Student Radio Awards Judging

Student Radio Awards

For the last few years i’ve had a hand in judging the Student Radio Awards and i’ve just judged the first round of one of this year’s categories. Student Radio’s very important to me, it’s the reason I managed to get my foot in the door and I always try and help it if I can.

The Awards are very good too. The picture above is the award I won with my Insanity colleagues back in 1999. The gong has pride of place in my Mum’s hall. In fact, when I grabbed it to snap the picture this weekend (with her attractive cushion in the back), Mum sounded a little worried that i’d be taking it back to London. Bless.

Anyway, normally i’ve judged categories like Marketing and New Media, but this year they’ve let me loose on a presenter-led category (I don’t think we’re supposed to say which ones, in case we are influenced…). Each category has two rounds of judging, the first round to do the shortlist and the final round to do the winner. I’m a mere first round judge this year, but completed the task with my good mate R.

It’s quite fun to go through the entries (each with some audio and some written work) and it’s amazing the varying quality you get to hear. It is a bit of a slog though, we had 25 entries to go through, listening, reading and making notes. Last night we then compared our views to come up with the final five/six. The majority we’d both picked and then with the remaining ones we both had in our ‘maybe’ list we argued until we got the final couple sorted.

Having done all this, my top tips for entrants next year (and actually for anyone doing demo tapes etc) is:
1. If you’re a double act, make sure pretty quickly it’s obvious who’s entering – saying your name is a good start
2. Don’t include stuff where you and your co-host are talking over each other
3. Don’t read directly something out of the paper.
4. If you slag off the music your audience will always think “well why is he playing it then?”
5. Don’t include links where you make mistakes/fluff your words/speak over vocals etc
6. Include different types of links – not just ‘we’re all having a laugh’ stuff.
7. Presentation matters. Make sure the CD/docs are neat and professional – it makes the judge think your professional too.
8. Make sure your CD plays when you put it in a CD player.
9. Sound confident – you’re the presenter after all!
10. Remember you’re doing a show for the listeners not for each other.

Good luck to everyone who entered, I believe the shortlist is out on the 10th October and the Awards itself is on the 15th November.

3 thoughts on “Student Radio Awards Judging”

  1. The awards are always a great night, but I’ve come to the conclusion (years after actually being in the position to do anything about it (rolls eyes)), that they are holding back the ability of student radio to develop as a genuine alternative to the BBC and commercial radio, in the way that it is in parts of the USA (though obviously there are other factors at work there). I didn’t see it at the time, but there’s so much effort put into the organisation of the judging and the ceremony, that other aspects of what the SRA should be doing are perhaps neglected.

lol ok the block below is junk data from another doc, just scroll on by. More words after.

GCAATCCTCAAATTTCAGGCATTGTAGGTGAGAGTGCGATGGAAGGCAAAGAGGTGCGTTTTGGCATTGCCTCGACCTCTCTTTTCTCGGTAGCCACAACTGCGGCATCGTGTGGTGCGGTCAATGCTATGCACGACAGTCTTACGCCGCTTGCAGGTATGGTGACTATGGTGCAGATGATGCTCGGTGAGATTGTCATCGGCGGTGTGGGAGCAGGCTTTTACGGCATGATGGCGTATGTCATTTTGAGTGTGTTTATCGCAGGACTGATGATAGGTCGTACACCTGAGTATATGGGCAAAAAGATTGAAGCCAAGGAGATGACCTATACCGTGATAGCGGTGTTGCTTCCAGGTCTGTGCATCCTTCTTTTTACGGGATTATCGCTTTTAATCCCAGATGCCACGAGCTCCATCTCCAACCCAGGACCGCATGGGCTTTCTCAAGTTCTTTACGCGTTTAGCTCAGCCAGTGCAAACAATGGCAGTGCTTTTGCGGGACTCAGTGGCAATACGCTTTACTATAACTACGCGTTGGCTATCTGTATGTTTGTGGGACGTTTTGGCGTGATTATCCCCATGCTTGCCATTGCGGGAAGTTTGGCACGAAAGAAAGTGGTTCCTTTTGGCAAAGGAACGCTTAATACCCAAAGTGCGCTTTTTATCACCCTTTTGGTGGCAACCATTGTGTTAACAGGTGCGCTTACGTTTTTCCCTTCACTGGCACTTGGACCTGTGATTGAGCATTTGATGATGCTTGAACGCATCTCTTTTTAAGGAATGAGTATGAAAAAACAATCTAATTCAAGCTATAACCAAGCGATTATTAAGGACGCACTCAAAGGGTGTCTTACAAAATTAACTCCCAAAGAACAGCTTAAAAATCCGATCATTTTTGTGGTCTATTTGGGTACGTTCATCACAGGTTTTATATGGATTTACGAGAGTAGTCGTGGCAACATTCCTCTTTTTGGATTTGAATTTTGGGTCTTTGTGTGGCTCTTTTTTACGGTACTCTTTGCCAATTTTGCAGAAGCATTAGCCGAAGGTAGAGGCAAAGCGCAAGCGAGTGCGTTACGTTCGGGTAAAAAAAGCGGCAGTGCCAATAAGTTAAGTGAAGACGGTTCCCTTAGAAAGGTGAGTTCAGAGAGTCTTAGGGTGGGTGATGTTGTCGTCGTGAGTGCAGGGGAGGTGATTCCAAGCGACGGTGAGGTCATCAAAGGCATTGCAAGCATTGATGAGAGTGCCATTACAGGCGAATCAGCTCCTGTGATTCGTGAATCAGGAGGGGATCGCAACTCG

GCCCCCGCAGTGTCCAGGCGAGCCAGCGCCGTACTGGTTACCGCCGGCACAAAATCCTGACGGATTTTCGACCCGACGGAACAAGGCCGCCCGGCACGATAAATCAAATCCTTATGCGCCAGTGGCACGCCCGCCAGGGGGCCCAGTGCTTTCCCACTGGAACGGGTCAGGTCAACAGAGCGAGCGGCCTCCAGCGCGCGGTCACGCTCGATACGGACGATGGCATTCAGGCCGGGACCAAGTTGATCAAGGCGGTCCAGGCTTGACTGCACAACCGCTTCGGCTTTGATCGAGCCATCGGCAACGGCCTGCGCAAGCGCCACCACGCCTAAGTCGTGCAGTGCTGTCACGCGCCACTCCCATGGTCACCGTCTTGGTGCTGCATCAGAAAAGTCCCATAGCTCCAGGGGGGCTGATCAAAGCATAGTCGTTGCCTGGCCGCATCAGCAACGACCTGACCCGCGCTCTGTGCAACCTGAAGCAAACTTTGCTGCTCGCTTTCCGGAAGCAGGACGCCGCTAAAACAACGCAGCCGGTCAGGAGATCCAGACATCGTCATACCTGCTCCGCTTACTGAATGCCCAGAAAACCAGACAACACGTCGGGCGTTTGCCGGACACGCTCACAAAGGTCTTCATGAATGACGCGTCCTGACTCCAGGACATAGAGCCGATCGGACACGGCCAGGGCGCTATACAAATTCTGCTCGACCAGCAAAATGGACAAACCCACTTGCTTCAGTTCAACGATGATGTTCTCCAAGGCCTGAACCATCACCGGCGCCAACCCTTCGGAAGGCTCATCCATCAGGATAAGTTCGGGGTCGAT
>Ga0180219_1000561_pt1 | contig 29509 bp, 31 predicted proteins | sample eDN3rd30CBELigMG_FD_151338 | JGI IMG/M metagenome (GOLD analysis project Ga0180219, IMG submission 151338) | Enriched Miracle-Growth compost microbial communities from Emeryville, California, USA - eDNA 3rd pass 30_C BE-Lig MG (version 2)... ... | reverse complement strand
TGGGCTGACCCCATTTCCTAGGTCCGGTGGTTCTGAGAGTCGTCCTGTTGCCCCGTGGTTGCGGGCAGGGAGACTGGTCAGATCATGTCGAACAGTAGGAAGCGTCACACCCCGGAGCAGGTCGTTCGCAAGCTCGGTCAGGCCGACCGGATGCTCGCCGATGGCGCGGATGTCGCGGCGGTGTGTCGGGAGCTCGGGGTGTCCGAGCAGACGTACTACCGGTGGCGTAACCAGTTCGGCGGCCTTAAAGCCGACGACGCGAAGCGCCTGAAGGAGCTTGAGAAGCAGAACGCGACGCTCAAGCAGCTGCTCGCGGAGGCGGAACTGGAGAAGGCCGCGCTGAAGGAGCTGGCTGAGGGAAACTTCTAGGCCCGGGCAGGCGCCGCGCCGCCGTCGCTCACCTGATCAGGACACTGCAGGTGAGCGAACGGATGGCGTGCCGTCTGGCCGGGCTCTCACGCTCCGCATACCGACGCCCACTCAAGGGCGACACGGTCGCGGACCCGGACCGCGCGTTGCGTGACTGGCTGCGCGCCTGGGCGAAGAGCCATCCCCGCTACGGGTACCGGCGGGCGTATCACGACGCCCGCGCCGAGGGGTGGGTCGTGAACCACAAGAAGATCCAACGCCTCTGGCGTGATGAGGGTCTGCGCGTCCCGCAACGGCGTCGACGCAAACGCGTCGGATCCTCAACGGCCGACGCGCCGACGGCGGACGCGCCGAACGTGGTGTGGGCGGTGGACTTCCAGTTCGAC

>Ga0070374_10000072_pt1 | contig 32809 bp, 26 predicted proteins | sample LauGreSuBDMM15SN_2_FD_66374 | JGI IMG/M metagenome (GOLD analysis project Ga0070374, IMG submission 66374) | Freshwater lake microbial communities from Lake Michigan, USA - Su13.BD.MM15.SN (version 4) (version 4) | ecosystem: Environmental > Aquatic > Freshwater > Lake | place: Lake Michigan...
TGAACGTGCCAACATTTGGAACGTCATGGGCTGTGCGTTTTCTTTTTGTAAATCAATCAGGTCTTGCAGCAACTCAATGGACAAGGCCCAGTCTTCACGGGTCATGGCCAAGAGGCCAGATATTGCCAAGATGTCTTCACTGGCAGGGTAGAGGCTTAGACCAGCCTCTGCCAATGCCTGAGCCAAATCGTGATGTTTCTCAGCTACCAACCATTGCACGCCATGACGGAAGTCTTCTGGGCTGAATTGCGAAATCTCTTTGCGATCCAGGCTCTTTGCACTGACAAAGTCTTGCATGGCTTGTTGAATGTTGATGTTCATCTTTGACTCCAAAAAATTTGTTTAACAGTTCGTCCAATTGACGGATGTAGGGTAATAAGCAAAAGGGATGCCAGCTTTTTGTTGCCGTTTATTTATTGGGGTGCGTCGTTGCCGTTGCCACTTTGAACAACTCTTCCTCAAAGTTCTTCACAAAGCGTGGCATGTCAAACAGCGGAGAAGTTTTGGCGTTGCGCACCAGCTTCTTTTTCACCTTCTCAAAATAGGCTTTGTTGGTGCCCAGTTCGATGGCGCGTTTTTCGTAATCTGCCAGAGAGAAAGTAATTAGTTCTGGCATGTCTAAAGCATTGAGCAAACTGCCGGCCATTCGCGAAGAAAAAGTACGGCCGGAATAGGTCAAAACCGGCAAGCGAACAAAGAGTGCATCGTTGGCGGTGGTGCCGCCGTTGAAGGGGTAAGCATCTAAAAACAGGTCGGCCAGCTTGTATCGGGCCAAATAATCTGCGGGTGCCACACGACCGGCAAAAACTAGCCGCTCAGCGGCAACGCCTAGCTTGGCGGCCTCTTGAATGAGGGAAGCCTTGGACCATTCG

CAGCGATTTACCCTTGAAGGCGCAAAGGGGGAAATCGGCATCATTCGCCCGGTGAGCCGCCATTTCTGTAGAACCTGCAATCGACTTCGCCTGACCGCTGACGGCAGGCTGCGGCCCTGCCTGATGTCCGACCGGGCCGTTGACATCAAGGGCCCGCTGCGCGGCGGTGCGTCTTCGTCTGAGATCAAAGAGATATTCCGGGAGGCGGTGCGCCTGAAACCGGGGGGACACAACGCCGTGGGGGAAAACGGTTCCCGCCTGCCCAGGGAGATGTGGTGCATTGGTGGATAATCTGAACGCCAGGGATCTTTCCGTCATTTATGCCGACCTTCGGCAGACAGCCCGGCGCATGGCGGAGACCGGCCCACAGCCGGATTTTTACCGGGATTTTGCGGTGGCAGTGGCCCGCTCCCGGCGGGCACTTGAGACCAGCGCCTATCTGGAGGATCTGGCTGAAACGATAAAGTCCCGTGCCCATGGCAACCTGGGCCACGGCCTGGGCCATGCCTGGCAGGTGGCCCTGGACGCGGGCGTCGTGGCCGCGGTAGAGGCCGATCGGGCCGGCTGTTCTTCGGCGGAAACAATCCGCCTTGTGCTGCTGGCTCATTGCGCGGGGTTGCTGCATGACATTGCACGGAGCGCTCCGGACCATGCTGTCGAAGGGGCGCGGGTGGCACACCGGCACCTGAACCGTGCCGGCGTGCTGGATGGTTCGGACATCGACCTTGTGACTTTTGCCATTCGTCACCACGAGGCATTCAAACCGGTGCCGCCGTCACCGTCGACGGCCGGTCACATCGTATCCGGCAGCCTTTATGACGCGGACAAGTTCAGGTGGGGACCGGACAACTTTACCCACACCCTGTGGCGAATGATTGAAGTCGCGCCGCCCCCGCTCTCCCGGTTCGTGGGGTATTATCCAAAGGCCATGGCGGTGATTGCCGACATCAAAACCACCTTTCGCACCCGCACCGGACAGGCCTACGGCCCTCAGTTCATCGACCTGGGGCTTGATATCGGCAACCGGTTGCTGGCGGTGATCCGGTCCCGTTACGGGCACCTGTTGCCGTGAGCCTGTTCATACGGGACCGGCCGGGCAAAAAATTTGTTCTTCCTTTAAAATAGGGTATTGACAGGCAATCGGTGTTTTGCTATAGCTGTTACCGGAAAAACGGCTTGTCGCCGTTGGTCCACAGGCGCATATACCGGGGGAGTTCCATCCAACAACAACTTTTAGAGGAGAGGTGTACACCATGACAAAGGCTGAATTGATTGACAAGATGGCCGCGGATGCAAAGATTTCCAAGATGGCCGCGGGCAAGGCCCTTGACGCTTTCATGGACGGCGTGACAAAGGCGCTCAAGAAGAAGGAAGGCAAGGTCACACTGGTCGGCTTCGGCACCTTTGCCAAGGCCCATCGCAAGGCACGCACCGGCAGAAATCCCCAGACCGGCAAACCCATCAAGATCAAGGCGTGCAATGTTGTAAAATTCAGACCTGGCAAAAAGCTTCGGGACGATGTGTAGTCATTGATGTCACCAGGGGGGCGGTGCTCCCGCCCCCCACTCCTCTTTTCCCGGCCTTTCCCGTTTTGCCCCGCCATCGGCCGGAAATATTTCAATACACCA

Of course, it’s five years since I was SRA Chair, so things may well have changed. If it’s the same as it was then, and if I was there again, I’d be trying to ensure that the burden of organising the event was removed from the people on the SRA committee as far as possible.

  2. My personal view is that student radio shouldn’t necessarily have to be there as an alternative (whatever that means) to the BBC or Commercial radio. It’s sole role should be to cater for the needs of its audience.

    Re: Awards admin I personally believe that it is the SRA’s role to organise their own awards. Whether they spend that time to the detriment of other activities, is I guess up to them. There isn’t, of course, any limit to the number of officers they can have. Or indeed why they shouldn’t hire someone to do some Awards stuff.

    This year ASRA looks after the judging, under the SRAs instructions, so that should be one less thing off their mind.

  3. “My personal view is that student radio shouldn’t necessarily have to be there as an alternative (whatever that means) to the BBC or Commercial radio. It’s sole role should be to cater for the needs of its audience.”

    Which is precisely what it doesn’t do, in most parts of the country. What it does do is provide a reasonable playground for people who want to become media professionals, but that’s about it in the majority of cases.

    “Re: Awards admin I personally believe that it is the SRA’s role to organise their own awards. Whether they spend that time to the detriment of other activities, is I guess up to them. There isn’t, of course, any limit to the number of officers they can have. Or indeed why they shouldn’t hire someone to do some Awards stuff.”

    Indeed. I think the problem is, or at least used to be, that the awards were so all-encompassing that there was literally no other time to think about whether or not they were being pursued intelligently.

    And also – if you’re a newly-installed SRA committee, it’s a lot easier to get stuck into the work in front of you, that to think widely about what your role should be, and whether this is the best use of your time and effort.

    “This year ASRA looks after the judging, under the SRAs instructions, so that should be one less thing off their mind.”

    That’s good news.

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